Four concerts to catch in D.C. over the next several days

When Caroline Rose sings, “I just wanna write a song / That keeps you in my arms forever / Can you tell I don’t like change? I just want everything to stay the same,” they are being satirical. Not only is the song titled “Stockholm Syndrome” — the original toxic relationship — but Rose’s discography belongs to someone who doesn’t fear change. After abandoning the Americana of their first few albums for something more personal, Rose has explored the many facets of pop, whether indie-, hyper- or otherwise. The recently released “The Art of Forgetting” is confessional and cathartic, full of shimmery swells that match the lyrical mood. April 14 at 8 p.m. (doors open) at 9:30 Club, 815 V St. NW. 930.com. $26.

For years, DJ Drama’s “Gangsta Grillz” mixtape series was the ultimate co-sign: The Philly-born talent hosted key releases by Lil Wayne, Gucci Mane, Meek Mill, French Montana and more. In recent years, rappers who came of age to those tapes have tapped Drama for their own projects, attempting to cement themselves in that legendary lineage. The latest to do so is South Central spitter G Perico, who specializes in updating G-funk tropes and trademarks for a new generation. With lived-in lyrics, he has a gift for capturing not only the perks of street life but also its quotidian aspects. As he raps with an another-day-another-dollar sneer, “I got homies goin’ out, I got homies goin’ in / I got money comin’ out, I got money goin’ in.” April 14 at 9 p.m. at Union Stage, 740 Water St SW. unionstage.com. $25-$100.

Guitarist-songwriter Chris Forsyth spent his 20s immersed in New York’s experimental scene, delving into improvised music, avant rock and free jazz on the Lower East Side and studying guitar with Television co-founder Richard Lloyd. From that foundation, the Jersey-raised, Philly-based musician makes largely instrumental compositions that take rock traditions to new frontiers. “I think of myself as a rock guitarist but in an era when rock has lost its prominence as a popular music and is in a similar cultural position as jazz was in the 50s — it used to be popular, but now it’s art music,” he told Shindig Magazine. “The audience is smaller than it once was, but the music is getting more interesting.” April 20 at 7 p.m. at DC9, 1940 Ninth St. NW. dc9.club. $20.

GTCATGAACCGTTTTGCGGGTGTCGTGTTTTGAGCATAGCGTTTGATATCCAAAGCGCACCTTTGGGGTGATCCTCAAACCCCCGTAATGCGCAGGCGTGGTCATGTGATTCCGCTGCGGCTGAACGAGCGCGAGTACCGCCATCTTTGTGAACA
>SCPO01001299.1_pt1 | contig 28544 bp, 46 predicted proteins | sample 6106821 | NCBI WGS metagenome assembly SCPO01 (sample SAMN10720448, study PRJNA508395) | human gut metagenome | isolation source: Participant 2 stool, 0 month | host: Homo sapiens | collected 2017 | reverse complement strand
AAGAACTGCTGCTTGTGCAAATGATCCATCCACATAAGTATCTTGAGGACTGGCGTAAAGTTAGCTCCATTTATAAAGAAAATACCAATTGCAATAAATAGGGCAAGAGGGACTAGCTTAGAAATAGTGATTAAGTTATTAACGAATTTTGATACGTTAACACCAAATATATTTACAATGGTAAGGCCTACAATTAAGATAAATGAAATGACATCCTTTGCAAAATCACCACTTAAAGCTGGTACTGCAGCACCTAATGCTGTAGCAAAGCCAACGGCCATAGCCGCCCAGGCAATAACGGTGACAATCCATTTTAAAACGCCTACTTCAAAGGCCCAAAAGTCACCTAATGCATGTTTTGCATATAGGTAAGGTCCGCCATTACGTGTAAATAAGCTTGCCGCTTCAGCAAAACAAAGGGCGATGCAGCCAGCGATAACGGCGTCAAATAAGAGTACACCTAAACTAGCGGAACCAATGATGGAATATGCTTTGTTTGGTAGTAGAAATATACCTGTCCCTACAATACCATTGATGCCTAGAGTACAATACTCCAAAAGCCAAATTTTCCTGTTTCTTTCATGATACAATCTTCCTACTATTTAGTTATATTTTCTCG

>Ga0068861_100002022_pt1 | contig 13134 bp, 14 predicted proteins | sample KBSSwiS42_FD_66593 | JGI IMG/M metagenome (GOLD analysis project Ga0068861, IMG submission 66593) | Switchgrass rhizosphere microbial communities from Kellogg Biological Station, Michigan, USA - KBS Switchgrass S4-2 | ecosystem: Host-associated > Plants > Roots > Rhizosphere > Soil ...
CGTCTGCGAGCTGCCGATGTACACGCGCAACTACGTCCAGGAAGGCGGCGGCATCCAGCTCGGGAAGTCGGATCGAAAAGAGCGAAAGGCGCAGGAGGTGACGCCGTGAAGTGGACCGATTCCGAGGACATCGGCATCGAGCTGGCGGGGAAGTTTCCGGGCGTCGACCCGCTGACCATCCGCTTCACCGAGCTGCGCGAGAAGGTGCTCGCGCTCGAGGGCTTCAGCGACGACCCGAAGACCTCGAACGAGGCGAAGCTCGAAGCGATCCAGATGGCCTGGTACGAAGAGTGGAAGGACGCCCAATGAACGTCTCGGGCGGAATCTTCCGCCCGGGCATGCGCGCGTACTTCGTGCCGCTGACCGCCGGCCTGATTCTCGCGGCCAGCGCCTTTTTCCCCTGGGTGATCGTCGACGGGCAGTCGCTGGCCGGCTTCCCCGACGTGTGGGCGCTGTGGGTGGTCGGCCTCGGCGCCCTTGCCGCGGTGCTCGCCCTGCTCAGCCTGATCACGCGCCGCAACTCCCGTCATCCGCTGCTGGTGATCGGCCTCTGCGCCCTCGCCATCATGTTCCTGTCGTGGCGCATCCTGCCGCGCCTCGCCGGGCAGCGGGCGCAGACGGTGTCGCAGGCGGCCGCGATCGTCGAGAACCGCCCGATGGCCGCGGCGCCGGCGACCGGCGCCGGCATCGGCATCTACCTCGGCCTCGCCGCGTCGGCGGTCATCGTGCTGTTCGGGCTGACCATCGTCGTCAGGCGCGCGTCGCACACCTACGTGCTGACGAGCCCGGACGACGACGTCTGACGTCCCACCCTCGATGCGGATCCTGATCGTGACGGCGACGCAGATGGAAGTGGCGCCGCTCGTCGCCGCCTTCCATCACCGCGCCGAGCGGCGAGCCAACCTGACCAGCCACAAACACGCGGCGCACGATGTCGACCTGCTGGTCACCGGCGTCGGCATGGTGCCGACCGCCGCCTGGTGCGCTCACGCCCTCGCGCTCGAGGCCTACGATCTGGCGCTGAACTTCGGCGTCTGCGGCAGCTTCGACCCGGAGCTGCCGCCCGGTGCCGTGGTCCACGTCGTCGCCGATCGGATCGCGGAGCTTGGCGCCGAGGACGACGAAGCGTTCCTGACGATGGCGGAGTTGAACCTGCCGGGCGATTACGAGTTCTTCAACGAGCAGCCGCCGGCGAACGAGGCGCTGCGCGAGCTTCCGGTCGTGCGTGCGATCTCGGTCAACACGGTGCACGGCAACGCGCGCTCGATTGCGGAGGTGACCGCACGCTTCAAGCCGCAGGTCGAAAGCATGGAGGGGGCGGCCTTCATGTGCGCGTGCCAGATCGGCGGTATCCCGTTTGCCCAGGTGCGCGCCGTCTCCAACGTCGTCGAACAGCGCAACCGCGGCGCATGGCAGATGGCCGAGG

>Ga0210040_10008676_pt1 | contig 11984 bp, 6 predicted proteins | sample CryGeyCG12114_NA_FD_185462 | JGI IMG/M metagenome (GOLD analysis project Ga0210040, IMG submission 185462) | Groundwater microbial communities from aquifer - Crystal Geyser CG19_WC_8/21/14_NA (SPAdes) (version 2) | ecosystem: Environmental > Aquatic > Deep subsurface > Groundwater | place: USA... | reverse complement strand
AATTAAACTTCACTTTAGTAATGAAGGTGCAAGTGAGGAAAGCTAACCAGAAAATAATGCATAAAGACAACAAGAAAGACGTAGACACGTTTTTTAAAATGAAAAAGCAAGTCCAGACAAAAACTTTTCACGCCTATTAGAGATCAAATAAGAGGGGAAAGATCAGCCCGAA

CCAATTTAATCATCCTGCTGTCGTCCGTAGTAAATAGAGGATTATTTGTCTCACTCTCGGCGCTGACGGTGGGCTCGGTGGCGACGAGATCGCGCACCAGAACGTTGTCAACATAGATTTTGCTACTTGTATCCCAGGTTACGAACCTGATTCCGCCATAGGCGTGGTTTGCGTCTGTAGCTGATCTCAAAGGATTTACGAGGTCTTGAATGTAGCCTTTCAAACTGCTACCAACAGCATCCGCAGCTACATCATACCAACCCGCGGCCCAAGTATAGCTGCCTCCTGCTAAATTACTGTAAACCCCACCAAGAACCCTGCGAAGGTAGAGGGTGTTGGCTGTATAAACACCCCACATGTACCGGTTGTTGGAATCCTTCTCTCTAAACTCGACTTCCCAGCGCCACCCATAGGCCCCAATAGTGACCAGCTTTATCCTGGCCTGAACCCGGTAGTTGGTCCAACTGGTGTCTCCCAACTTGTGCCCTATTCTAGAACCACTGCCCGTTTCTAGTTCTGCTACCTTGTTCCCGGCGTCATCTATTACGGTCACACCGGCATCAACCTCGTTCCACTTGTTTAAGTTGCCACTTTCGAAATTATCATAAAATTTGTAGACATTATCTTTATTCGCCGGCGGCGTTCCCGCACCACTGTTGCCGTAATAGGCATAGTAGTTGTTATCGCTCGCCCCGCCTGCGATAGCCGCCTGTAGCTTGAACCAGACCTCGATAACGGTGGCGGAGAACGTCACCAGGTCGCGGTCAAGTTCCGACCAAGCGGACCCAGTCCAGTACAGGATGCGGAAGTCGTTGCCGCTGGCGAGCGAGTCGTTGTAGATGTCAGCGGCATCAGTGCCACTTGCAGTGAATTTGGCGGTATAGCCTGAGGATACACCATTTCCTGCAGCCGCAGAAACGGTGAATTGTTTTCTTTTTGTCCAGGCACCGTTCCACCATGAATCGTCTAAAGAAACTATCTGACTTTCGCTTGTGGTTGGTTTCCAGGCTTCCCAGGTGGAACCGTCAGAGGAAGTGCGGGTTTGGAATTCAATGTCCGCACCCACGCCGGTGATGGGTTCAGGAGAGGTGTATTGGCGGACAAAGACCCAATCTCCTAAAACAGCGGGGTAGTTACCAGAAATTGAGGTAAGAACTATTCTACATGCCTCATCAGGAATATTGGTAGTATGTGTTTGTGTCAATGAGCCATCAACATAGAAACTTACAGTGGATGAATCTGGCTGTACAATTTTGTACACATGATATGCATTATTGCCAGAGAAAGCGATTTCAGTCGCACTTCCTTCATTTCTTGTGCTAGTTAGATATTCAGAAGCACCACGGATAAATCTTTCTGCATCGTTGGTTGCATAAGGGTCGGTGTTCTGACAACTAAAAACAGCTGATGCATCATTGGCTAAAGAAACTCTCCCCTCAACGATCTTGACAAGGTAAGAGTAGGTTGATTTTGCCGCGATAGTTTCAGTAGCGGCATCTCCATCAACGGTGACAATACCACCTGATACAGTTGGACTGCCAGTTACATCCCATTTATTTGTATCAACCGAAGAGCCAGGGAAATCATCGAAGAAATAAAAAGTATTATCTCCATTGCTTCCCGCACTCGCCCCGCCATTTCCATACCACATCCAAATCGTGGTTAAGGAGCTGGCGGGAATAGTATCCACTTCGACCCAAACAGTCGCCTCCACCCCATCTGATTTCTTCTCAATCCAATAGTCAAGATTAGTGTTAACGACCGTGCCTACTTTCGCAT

Like the music of Andraé Crouch and Kirk Franklin before him, Tye Tribbett’s gospel is a contemporary one, using the sounds of the radio and the club to deliver a spiritual message. His latest album, “All Things New,” is true to its title, drawing from everything from trap to Afrobeat to R&B in a way that matches the sonic template of prevailing styles, if not the lyrical content. Tribbett and company are at their best when the distinction between the sacred and the profane is at its most slippery, like on “Be Alright,” a song that repurposes the hook of Kendrick Lamar’s “Alright” and makes the original’s religious undertones (“My rights, my wrongs; I write till I’m right with God”) more explicit. April 20 at 8 p.m. at Warner Theatre, 513 13th St. NW. warnertheatredc.com. Sold out.

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